ELKTON — County Council took a critical look Tuesday morning at about $1.2 million in county department expenses above budgeted amounts for the fiscal year that ends June 30.
The expenses are part of a mid-year budget amendment request presented during Tuesday morning’s work session that actually netted out to be $200,000 in additional spending, after County Finance Director Winston Robinson suggested the county has extra money in its debt service fund that could cover a majority of the expenses.
It’s normal procedure for the county to make budget adjustments through the use of transfers from one account to another throughout the year, mostly needed to cover unexpected expenses.
However, three council members signaled that they will be expecting an effort to decrease expenses for fiscal year 2016 by county departments.
County Executive Tari Moore has previously said she asked for conservative requests from the departments as she puts together a proposed FY2016 budget. She is expected to unveil her proposal on March 31.
Some council members expressed concern Tuesday that not enough is being done though.
“I find it ironic that last week we heard from a Cecil County Public School official that had data showing the school system has saved 13 percent in their operating budget and today we’re looking at increasing our own operating budget,” Councilman Dan Schneckenburger said. “The administration has to do a better job at saving taxpayer money ... In the three months I’ve been in office, all I’ve seen is more expenses.”
Councilman George Patchell agreed with Schneckenburger.
”I really can’t comment on the proposed budget until I see it, hopefully, we do see reduced expenses across all departments,” Patchell said.
Earlier, Schneckenburger asked Robinson what the county executive thought about the higher bills.
“She was not happy, especially about the rate hikes,” Robinson said.
Council President Robert Hodge said he was not concerned about how Moore felt about the increases, but rather what she is doing about them.
Robinson’s presentation included a long list of budget transfers from various departments to cover unanticipated expenses at the mid-year point.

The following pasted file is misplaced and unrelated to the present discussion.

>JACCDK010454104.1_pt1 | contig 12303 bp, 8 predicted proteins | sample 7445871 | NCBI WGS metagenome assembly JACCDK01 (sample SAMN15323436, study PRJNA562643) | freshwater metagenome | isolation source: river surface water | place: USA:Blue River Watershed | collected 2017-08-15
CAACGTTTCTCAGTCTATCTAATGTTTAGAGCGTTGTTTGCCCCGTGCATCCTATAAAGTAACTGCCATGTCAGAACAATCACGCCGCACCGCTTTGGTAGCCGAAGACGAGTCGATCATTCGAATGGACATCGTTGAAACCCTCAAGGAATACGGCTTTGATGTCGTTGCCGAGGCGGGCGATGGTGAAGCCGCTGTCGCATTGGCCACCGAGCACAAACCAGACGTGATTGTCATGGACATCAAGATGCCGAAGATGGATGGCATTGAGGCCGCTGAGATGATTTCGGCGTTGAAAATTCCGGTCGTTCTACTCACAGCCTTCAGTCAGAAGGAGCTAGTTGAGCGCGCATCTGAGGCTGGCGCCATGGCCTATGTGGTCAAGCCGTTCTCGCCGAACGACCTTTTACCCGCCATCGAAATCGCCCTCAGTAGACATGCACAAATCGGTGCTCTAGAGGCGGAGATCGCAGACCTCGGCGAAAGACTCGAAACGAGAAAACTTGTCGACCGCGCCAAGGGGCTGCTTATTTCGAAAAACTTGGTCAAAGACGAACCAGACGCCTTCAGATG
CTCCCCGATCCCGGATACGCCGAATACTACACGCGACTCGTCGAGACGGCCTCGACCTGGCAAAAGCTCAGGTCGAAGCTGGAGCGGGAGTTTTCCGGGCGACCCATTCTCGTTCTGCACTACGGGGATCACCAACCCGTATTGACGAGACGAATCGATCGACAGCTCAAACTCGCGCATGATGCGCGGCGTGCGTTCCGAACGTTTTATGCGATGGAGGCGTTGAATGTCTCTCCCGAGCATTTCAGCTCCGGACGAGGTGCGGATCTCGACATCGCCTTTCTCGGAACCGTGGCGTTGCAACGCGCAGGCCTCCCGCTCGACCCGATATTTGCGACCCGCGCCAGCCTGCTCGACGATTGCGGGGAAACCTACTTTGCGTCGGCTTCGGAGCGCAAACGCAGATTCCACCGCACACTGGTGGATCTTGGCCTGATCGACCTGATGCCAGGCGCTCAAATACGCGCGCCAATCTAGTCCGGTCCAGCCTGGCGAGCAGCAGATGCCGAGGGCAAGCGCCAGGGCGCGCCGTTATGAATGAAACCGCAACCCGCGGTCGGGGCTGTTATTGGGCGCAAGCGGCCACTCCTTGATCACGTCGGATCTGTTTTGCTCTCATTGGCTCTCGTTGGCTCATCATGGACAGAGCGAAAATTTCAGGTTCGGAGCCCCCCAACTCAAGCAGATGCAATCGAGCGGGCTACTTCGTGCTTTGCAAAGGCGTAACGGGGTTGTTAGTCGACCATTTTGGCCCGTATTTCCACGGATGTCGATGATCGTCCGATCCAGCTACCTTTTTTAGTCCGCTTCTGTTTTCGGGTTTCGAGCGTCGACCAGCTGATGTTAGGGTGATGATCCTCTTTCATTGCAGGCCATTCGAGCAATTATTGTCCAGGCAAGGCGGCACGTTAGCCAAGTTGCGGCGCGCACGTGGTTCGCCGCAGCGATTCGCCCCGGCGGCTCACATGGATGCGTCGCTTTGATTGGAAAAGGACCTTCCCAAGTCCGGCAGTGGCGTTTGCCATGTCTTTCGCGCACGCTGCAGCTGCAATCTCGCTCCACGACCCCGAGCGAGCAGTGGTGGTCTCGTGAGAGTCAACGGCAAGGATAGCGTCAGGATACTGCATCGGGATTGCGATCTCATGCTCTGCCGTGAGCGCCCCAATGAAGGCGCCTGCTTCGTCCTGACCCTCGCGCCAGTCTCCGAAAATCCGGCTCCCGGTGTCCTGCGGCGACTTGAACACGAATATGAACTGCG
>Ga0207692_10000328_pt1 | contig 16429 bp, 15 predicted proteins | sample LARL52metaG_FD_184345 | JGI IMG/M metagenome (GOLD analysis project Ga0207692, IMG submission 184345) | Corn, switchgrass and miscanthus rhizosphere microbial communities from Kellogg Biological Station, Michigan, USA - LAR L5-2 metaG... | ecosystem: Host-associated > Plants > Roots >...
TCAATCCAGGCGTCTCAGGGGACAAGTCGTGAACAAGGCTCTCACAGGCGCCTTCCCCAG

He attributed the bulk of the increases to increased water, sewer, electric and natural gas rates; as well as unusually high vehicle repair bills in the Department of Public Works.
Snow removal costs is another culprit, yet one that the council seemed to understand.
The county council asked to delay introduction of the budget amendment request two weeks ago so they could have more time to go over it.
“We know this is a topic of discussion,” Robinson said as he began explaining a break-down of expenses and transfers.
One new position in the state’s attorney office was included in the fiscal year 2015 budget, but not the salary for the position, requiring a budget transfer in the amount of $74,321.
“That was added to address an error,” Robinson explained.
A total of $500,000 was added to DPW’s snow removal and activities share of the budget. DPW Director Scott Flanigan told the council that $400,000 was budgeted in this account, but the department has already spent $732,000 and need an additional $140,000 to replenish the salt barns.
Flanigan explained that money was taken from other DPW accounts and put into the snow account.
“This request seeks to reimburse those accounts,” he said.
With utility increases, $70,000 accounts for a 20-percent increase use of water and sewer at the detention center, $146,939 accounts for 16-percent higher rates for electricity and $66,120 accounts for a 30-percent increase in rates for natural gas.
Budget Manager Craig Whiteford said some of the detention center’s increased consumption could be caused from a higher population of inmates.
“In fairness, we budgeted low on some of these items,” Whiteford said.
Director of Administration Al Wein said the county currently has an LED lighting project underway that should reduce electrical costs in the county administration building. The county received a $60,440 grant from Delmarva Power to help pay for this project.
Telephone costs also spiked this year, according to Robinson, due to negotiation of a new state contract after the budget was adopted. The county needs an additional $227,000 to offset those contract increases.
“Maybe we should look at voice over Internet (for phone service),” Hodge suggested.
DPW’s request for an additional $320,000 for vehicle maintenance drew many questions from the council.
Flanigan explained that his department isn’t happy with higher than usual maintenance expenses, specifically with several International dump trucks that are not that old and have lower mileage — in the range of 44,000 to 74,000 — but are still requiring major repairs.
“We’ve been talking with the company and have asked them to make us whole,” Flanigan said.
He has not received a response yet though.
“We are not a satisfied customer,” Flanigan said.
County Attorney Jason Allison said data collected on this issue points to a possible design defect.
“We’re monitoring this,” he added.
Council members think a fleet manager position, which was funded in this budget, but not hired yet, could help defray some of these expenses.
“We’re interviewing now,” Robinson said.